Once we have done this, we will have the following chain of bijections: \begin{aligned} \left\{H \leqslant \Z_p^{d+1} ~\middle|~ [\Z_p^{d+1} : H] = p^n\right\} &\longleftrightarrow \bigsqcup_{m\in\mathcal{S}(d, n)} \mathcal{H}_m \cr &\longleftrightarrow \bigsqcup_{m\in\mathcal{S}(d, n)} \Omega_{\Pi(m)}^\circ \cr &\longleftrightarrow \bigsqcup_{\lambda\in\mathcal{P}(d, n)} \Omega_{\lambda}^\circ \cr &\longleftrightarrow \mathcal{G}(d, n+d)(\F_p), \end{aligned}

which would prove the lemma.

Now let’s construct the bijection between $\mathcal{H}_m$ and $\Omega_{\Pi(m)}^\circ$. Because $H\in\mathcal{H}_m$ corresponds to $\Gamma M_H$ and $M_H$ is lower triangular, $H$ corresponds to the coset $\mathrm{LT}_{d+1}(\Z_p) M_H$, where $\mathrm{LT}_{d+1}(\Z_p)$ is the group of lower triangular matrices. Since $M_{jj} = p^{m_j}$, it follows that for all $i>j$ there exists integers $a_{i, k}^{(j)}\in [p-1]_0$ for each $k\in [m_j-1]_0$ such that $M_{ij} = a_{i,0}^{(j)} + a_{i,1}^{(j)}p + \cdots + a_{i,m_j-1}^{(j)}p^{m_j-1} + O(p^{m_j}).$

Furthermore, this array of integers $a_{i,k}^{(j)}$ uniquely determines the $\mathrm{LT}_{d+1}(\Z_p)$-coset.

Suppose $(e_1,\dots, e_{n+d})$ is the basis determined by the complete flag $F_\bullet^{(n+d)}$. Let $\lambda = \Pi(m)$. Define a subspace $U_H = \left\langle e_{n+i-\lambda_i} + \sum_{j=1}^i \sum_{k=0}^{m_j-1} a_{i-1,k}^{(j)} \cdot e_{n+j-\lambda_{j-1}+k} ~\middle|~ i\in [d]\right\rangle,$

which by construction is contained in $\Omega_\lambda^\circ$. Since the $a_{i,k}^{(j)}$ uniquely determine the $\mathrm{LT}_{d+1}(\Z_p)$-coset, it follows that $\Omega_\lambda^\circ$ is in bijection with $\mathcal{H}_m$. $\square$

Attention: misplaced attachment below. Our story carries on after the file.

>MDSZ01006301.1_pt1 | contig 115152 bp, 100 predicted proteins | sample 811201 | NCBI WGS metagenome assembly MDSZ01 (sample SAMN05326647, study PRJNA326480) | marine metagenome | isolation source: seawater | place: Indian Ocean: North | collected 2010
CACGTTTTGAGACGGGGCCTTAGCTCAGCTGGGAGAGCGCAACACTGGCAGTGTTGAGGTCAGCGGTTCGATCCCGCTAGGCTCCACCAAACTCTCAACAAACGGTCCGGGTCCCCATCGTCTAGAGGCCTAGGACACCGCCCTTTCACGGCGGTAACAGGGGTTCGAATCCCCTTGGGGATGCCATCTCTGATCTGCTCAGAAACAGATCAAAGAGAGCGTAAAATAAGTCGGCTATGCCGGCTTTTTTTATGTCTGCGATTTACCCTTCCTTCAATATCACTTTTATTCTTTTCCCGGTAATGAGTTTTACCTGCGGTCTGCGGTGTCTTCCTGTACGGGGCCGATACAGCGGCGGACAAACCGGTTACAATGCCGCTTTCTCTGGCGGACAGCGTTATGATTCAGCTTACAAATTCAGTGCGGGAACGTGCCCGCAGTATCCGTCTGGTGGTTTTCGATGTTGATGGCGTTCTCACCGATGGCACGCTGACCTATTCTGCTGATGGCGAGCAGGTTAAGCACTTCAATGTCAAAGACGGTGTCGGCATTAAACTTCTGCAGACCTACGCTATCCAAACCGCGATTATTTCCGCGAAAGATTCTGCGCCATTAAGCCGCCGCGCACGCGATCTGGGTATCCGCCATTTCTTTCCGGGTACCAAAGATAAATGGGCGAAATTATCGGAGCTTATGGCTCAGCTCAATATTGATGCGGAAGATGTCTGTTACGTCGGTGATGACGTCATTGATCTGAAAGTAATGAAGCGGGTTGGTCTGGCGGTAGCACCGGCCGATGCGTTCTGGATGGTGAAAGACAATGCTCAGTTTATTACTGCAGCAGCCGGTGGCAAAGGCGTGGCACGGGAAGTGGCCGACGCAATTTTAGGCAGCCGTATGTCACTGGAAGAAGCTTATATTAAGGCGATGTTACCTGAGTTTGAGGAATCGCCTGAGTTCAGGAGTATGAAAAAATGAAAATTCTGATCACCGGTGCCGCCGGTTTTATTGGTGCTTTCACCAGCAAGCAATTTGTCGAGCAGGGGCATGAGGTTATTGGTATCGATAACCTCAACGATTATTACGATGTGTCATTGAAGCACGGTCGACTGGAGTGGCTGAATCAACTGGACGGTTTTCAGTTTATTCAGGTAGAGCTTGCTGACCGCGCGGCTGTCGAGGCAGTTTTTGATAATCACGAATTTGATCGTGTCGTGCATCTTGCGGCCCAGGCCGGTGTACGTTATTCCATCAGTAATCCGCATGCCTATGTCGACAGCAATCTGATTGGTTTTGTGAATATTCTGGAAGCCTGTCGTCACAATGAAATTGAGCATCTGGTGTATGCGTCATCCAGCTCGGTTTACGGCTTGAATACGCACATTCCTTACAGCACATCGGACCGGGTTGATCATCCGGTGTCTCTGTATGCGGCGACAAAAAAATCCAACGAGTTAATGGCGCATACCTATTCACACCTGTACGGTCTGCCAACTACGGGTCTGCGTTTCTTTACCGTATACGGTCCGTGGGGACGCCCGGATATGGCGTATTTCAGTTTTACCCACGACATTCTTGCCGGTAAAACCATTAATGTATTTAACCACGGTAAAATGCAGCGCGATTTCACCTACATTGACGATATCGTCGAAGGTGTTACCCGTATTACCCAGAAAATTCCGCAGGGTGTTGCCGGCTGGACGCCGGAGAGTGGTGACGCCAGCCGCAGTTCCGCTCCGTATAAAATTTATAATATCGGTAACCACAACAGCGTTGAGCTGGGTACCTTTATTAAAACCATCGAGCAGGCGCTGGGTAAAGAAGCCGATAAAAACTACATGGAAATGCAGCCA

### Mixing the ingredients (Proof of Theorem 1)

Now we can use Lemmas 3 and 4 to prove Theorem 1.

Proof of Theorem 1. By Lemma 3, we have $\prod_{k=0}^{d-1}\dfrac{1}{1 - p^{k-s}} = \sum_{n\geqslant 0}p^{-ns}\binom{n+d}{d}_p ,$

and by Lemma 4, this can be rewritten as $\sum_{n\geqslant 0}p^{-ns}\binom{n+d}{d}_p = \sum_{n\geqslant 0}a_n(\Z_p) p^{-ns} = \zeta_{\Z^{d}_p}(s).$

It follows that $\prod_{k=0}^{d-1}\dfrac{1}{1 - p^{k-s}} = \zeta_{\Z^{d}_p} ,$

which proves the theorem. $\square$

Now we consider two specific examples, and construct a subspace from a subgroup and vice versa.

## Example 1

Let $p=7$, $d=3$, and $n=6$. Let $H\leqslant\Z_7^{3+1}$ with corresponding matrix $M_H = \begin{pmatrix} 7^2 & . & . & . \cr 33 & 1 & . & . \cr 42 & 0 & 7^3 & . \cr 1 & 0 & 321 & 7 \end{pmatrix},$

so $H$ has index $7^6$. The $m\in \mathcal{S}(3, 6)$ corresponding to $H$ is $m=(2, 0, 3, 1)$, so $\lambda = \Pi(m) = (4, 4, 1)$. Thus, the subspace $U_H$ in $\F_7^9$ is given by the row span of the following matrix: $\begin{pmatrix} 5 & 4 & 1 & . & . & . & . & . & . \cr 0 & 6 & 0 & 1 & . & . & . & . & . \cr 1 & 0 & 0 & 0 & 6 & 3 & 6 & 1 & . \end{pmatrix} .$

## Example 2

Let $p = 5$, $d = 4$ and $n = 12$. Let $U\leqslant \F_5^{12+4}$ be the subspace spanned by the rows of the matrix $\begin{pmatrix} 3 & 1 & . & . & . & . & . & . & . & . & . & . & . & . & . & . \cr 2 & 0 & 0 & 1 & . & . & . & . & . & . & . & . & . & . & . & . \cr 0 & 0 & 2 & 0 & 1 & 4 & 3 & 1 & 1 & . & . & . & . & . & . & . \cr 1 & 0 & 4 & 0 & 0 & 3 & 3 & 2 & 0 & 2 & 0 & 2 & 4 & 1 & . & . \end{pmatrix} .$

Then $\lambda = (11, 10, 6, 2)$ and $m = \Pi^{-1}(\lambda)=(1, 1, 4, 4, 2)$, so the corresponding subgroup $H$ in $\Z_5^5$ of index $5^{12}$ is generated by the rows of the matrix $\begin{pmatrix} 5 & . & . & . & . \cr 3 & 5 & . & . & . \cr 2 & 0 & 5^4 & . & . \cr 0 & 2 & 221 & 5^4 & . \cr 1 & 4 & 340 & 552 & 5^2 \end{pmatrix} .$

1. Grunewald, F. J., Segal, D., Smith, G. C. Subgroups of finite index in nilpotent groups. Invent. Math. 93 (1988), no. 1, 185–223.
2. Fulton, W. Young tableaux: with applications to representation theory and geometry. No. 35. Cambridge University Press, 1997.